When we were halfway across campus, firmly back in Middletown, no longer in Nevers, the sensitive orphaned princess exhaled the last of the film’s ghost with a discreet shudder and loosened her grip on my arm.
“Tu peux parler maintenant,” she said, giving me permission to speak again.
“Je vais être cinéaste.” I was going to be a filmmaker.
For better or worse, blessed or damned, I now had a vocation. Most Americans respond to the sacrifices I’ve made for my calling with, “You’re living your dream.” I resist replying that, as often as not, it’s a nightmare; there are no safe spaces, no safety nets at all in a creative vocation, even if you hit the big time when you’re young.
I discourage everyone who tells me they want to pursue a creative profession; those who don’t truly have a vocation will listen; those who legitimately have one will only be more determined to pursue it to prove me wrong — I’ve never had that happen.
In the weeks following the moment the producer turned his back on me, something I didn’t know I needed occurred: my last significant attachment other than to life itself fell away. Romance, marriage, wealth, prestige, respect, my Oscar speech and all the other assumptions that I’d formed about my future when I was younger had already packed their bags and moved out of my mind years ago, largely due to my time in Eastern esoteric practice, psychotherapy and the lotuses of wisdom that flower in middle age.
Only one remained, the most stubborn: filmmaking, a forty-year obsession that I’ve pursued with dogged tenacity, as one must or not do it at all.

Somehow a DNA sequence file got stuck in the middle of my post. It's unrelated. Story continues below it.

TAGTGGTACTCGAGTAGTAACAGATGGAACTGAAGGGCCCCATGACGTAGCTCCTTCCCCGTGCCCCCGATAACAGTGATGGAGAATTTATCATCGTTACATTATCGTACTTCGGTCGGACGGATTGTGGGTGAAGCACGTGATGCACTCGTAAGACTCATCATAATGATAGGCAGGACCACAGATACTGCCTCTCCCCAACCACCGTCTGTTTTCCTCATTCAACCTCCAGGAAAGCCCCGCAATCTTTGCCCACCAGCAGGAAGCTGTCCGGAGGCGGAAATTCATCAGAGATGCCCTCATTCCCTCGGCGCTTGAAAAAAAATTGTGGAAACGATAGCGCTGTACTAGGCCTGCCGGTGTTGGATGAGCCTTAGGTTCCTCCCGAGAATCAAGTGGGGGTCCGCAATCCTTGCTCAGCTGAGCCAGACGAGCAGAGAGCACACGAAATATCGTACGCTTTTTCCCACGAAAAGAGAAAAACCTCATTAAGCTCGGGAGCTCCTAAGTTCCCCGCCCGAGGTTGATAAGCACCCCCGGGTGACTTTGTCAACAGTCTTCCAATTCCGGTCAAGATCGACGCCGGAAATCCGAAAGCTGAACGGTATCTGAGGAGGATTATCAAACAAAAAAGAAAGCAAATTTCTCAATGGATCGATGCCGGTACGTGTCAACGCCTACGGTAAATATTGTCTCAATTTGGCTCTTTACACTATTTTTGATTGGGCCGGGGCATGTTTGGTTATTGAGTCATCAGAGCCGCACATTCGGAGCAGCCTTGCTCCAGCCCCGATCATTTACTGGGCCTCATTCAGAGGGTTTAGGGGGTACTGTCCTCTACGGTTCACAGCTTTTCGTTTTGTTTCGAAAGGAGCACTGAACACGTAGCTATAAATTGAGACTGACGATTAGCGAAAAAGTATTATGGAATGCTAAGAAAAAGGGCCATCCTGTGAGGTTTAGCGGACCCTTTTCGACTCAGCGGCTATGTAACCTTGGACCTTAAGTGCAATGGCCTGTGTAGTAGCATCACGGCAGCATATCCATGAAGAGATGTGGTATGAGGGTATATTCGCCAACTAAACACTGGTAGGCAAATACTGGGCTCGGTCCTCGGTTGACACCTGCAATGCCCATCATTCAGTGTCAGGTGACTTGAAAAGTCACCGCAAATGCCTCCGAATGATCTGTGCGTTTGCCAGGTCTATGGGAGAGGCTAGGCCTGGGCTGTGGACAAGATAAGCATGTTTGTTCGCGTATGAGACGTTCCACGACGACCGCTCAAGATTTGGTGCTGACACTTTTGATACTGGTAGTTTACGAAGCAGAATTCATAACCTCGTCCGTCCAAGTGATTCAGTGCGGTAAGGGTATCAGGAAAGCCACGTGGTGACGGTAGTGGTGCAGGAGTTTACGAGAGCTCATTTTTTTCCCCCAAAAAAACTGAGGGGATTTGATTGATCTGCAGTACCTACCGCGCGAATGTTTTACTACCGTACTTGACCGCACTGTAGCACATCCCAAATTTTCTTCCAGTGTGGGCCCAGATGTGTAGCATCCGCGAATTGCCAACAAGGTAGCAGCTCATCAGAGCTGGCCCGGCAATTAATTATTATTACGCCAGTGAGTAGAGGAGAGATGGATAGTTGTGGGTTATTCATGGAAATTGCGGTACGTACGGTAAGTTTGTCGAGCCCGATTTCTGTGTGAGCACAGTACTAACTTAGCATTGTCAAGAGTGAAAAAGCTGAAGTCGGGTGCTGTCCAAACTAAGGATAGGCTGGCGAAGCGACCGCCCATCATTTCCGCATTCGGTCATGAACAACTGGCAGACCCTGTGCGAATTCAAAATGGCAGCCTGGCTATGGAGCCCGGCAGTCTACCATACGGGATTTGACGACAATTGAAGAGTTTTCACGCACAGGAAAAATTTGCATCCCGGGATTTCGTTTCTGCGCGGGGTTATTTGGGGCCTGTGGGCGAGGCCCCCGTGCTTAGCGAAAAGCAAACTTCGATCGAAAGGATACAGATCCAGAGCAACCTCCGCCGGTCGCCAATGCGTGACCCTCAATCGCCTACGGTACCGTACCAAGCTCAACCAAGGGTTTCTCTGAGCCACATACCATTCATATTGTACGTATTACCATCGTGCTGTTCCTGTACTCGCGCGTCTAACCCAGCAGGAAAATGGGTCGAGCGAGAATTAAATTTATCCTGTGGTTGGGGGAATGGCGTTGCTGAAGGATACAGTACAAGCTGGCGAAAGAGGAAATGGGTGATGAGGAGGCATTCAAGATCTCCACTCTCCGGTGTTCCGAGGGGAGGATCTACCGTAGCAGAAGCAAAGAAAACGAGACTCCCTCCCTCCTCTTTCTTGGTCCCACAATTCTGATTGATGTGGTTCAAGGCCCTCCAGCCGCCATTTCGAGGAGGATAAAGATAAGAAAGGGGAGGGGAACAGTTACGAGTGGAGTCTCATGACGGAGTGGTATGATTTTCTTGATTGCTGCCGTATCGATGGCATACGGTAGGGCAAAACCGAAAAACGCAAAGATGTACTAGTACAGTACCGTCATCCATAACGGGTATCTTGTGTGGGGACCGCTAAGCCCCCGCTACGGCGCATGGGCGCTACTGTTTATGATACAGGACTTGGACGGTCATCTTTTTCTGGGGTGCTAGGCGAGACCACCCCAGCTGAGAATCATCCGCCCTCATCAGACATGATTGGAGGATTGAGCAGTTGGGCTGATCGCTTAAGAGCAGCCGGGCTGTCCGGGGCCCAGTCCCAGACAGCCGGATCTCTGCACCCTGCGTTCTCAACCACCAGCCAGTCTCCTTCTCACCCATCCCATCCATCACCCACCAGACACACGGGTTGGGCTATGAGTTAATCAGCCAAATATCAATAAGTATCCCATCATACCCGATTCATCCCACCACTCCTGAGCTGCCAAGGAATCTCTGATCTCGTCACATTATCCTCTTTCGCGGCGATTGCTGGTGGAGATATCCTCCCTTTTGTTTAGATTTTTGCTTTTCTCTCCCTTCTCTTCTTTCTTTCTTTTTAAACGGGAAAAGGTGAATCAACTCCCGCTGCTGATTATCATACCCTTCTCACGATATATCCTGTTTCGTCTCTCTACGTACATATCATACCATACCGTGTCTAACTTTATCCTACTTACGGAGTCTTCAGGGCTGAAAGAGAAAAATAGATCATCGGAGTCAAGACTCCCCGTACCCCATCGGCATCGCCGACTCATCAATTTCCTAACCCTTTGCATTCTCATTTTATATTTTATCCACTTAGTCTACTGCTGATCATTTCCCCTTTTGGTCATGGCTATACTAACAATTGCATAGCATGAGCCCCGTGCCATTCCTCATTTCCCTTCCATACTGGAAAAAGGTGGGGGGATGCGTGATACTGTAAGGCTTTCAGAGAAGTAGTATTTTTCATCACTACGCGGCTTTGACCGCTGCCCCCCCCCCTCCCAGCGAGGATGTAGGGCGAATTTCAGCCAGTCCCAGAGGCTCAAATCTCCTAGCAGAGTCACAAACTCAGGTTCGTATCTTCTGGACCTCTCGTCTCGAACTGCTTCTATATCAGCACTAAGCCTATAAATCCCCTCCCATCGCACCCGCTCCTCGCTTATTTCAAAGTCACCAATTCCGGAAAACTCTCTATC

Don’t get me wrong: my vocation is as solid as ever; I’m simply no longer attached to it. I can take it or leave it. I accept the outcome whatever it be — it’s been more liberating than I ever knew, like being deprogrammed after decades in an abusive cult.
With social narratives and groupthink that I have significant distance from, which is to say most of them, I find that I’m able to construct a likely outcome for a particular situation or dynamic with a fair bit of accuracy; my judgment isn’t clouded by pessimism, fear, or hope. I ascribe this in large part to the fact that as a dramatist, I naturally process the characters, dynamics, circumstances and context through my experience. A hazy-yet-discernable image of the most likely plot path and conclusion presents itself; that is, barring a force majeure twist like Donald Trump, which will fuck my crystal ball as badly as anyone else’s.
When it comes to the film industry, however, I’ve never been as good at seeing a likely future, my view clouded with prejudicial wishful thinking like, “Dramas will dominate again one day… any day now… no, seriously, just you wait…”